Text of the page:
I always take it for granted that everyone is familiar with Romare Bearden–the father of the collage who was also a cartoonist, an activist, an author and a costume designer for the Alvin Ailey American Dance Theater. Out of all the Black visual artists of the past and present, his work can usually be found in any and every art museum. His collages, photomontages, watercolors, oils and prints are typically the one reminder that Blacks are also artists. And yet, time after time, I invoke his name only to be met with a “huh”?
Romare Howard Bearden, born in 1911, hailing from North Carolina was the quintessential African American artist. Once a social worker by day, he worked on his art by night and grew in popularity until his first solo exhibition in Harlem in 1940. His work provided the visual accompaniment to contemporaries such as James Baldwin, Duke Ellington, Ralph Ellison and Langston Hughes as they all shared a common mission in telling the African American story, the true Black experience, through their individual art forms.
Bearden founded the Studio Museum in Harlem and the Cinque Gallery. Bearden was a founding member of the Black Academy of Arts and Letters. Bearden was elected to the National Institute of Arts and Letters. Bearden’s work appeared on the cover of Fortune and Time. Bearden is a recipient of the National Medal of Arts. Bearden is badass personified. Recognize.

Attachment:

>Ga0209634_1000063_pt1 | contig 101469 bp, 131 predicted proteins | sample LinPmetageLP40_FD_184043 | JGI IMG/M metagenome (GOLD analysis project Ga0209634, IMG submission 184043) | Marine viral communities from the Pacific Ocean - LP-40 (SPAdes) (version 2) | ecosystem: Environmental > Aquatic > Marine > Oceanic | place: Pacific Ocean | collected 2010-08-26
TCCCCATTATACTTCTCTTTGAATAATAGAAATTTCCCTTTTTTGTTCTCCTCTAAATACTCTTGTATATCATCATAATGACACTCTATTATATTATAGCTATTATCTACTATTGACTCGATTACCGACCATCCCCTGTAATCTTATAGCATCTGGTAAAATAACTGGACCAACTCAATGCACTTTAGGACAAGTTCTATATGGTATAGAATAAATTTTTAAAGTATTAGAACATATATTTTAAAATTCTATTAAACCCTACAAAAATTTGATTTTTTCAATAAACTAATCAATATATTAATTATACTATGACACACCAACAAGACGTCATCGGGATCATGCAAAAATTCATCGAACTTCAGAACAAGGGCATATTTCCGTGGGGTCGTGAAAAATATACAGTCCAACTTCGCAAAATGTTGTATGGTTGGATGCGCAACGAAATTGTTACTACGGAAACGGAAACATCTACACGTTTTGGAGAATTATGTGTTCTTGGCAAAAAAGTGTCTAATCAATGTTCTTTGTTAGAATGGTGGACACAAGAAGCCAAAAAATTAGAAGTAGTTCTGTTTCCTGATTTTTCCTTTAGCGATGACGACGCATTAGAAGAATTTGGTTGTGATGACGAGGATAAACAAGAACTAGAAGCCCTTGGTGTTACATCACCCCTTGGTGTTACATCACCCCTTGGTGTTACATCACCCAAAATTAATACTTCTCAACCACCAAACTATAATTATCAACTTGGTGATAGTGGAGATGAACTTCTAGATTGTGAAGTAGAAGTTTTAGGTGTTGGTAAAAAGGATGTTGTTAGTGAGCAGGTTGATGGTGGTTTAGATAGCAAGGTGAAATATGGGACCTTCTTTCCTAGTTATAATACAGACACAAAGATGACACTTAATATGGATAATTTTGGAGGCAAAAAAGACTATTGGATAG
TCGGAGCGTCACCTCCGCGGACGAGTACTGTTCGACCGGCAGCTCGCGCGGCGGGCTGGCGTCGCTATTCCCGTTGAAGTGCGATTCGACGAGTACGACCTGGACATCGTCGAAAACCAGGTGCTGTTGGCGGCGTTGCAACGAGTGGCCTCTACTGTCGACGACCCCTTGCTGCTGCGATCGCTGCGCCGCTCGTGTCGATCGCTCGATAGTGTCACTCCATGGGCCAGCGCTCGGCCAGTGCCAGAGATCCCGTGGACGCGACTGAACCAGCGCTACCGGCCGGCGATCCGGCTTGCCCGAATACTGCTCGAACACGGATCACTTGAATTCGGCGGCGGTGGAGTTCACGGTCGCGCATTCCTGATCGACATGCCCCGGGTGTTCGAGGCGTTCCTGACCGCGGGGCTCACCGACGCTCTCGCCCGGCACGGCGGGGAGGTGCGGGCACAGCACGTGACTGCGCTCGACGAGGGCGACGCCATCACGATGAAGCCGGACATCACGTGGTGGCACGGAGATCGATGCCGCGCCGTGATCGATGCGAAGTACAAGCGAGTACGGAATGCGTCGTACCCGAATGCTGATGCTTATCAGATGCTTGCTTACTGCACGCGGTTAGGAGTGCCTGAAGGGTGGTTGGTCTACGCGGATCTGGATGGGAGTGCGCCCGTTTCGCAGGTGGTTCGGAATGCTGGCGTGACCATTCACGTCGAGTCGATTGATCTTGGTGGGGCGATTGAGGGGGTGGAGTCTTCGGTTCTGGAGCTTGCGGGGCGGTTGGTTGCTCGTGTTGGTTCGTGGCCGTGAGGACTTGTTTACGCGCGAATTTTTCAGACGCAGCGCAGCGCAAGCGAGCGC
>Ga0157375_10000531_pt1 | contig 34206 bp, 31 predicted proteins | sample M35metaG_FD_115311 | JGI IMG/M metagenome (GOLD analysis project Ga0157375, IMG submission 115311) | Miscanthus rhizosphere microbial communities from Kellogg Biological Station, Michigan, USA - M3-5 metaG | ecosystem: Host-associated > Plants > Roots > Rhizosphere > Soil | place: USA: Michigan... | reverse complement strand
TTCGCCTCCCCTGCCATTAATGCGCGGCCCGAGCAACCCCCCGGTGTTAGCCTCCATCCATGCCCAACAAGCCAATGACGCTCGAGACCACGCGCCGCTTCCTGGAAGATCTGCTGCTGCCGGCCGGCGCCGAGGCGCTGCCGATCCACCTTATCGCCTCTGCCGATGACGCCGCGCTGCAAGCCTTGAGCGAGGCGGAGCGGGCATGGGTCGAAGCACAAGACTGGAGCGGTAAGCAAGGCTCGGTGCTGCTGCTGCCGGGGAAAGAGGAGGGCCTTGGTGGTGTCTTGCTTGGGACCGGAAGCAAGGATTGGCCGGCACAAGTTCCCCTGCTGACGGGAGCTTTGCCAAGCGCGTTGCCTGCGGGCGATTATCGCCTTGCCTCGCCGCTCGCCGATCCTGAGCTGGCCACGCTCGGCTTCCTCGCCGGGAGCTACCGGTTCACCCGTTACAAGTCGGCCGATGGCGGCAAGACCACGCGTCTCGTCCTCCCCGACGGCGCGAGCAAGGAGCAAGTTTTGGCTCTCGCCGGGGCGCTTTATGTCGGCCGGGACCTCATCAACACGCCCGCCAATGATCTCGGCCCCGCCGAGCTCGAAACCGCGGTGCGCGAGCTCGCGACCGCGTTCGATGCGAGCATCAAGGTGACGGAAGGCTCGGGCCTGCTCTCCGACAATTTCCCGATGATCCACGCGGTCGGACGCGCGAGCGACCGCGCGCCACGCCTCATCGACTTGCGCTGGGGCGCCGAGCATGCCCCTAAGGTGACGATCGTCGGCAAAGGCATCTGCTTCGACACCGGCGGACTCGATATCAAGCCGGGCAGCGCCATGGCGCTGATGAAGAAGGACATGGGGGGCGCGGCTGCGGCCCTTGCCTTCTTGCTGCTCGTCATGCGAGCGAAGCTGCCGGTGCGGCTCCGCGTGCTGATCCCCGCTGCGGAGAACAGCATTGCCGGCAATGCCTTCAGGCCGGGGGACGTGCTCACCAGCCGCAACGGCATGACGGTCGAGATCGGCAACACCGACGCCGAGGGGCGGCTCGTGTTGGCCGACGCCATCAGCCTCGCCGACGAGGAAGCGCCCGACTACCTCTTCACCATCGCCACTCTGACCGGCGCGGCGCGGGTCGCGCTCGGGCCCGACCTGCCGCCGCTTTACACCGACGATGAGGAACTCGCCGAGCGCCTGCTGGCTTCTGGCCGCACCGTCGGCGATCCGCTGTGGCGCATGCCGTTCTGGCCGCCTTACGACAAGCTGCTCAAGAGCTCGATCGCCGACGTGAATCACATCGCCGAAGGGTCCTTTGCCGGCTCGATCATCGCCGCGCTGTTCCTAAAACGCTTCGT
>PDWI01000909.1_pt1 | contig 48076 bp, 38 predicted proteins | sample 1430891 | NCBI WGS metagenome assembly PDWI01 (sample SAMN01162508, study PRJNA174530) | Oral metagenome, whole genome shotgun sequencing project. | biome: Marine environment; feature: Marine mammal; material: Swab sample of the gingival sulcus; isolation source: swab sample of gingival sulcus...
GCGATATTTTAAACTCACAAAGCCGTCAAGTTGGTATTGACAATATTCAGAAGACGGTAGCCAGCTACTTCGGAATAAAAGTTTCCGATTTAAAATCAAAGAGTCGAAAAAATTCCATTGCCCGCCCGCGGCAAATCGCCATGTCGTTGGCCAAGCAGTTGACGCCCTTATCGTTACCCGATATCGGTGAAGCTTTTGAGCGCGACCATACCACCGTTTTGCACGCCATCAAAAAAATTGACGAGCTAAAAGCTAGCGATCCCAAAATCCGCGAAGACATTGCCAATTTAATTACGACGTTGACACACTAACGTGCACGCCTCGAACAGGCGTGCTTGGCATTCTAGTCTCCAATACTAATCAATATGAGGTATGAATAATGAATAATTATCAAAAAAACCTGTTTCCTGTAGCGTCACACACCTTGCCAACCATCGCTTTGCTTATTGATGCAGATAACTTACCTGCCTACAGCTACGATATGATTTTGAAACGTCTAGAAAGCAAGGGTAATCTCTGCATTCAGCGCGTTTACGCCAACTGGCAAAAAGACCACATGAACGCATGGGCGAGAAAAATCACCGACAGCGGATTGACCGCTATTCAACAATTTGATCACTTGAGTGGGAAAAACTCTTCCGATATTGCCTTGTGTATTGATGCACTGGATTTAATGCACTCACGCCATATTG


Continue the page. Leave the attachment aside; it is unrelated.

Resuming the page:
One of his most famous works (and there are so many) is Patchwork Quilt, 1970. The first time I encountered this piece, I identified with it immediately. How many times have I taken a nap on my couch with one of my colorful crocheted blankets thrown across the back? My hair wrapped in a scarf to maintain the style. My shoes off, my jewelry still on. My arm folded beneath my head to catch any drool that may stain the throw pillow.
I am this woman after a long day of work. I am an African queen at rest. No matter what the day, or this harsh American landscape, may have thrown at me, I maintain the beauty and dignity of those who came before me. Those giants of the past..their blood flows through me. They make up the many facets of me. Their dark and lovely coloring is my own. They are the quilt in which I find comfort. A quick nap. Before I stand again to live and thrive.
To learn more about Romare Bearden and his many contributions to the art world, click here.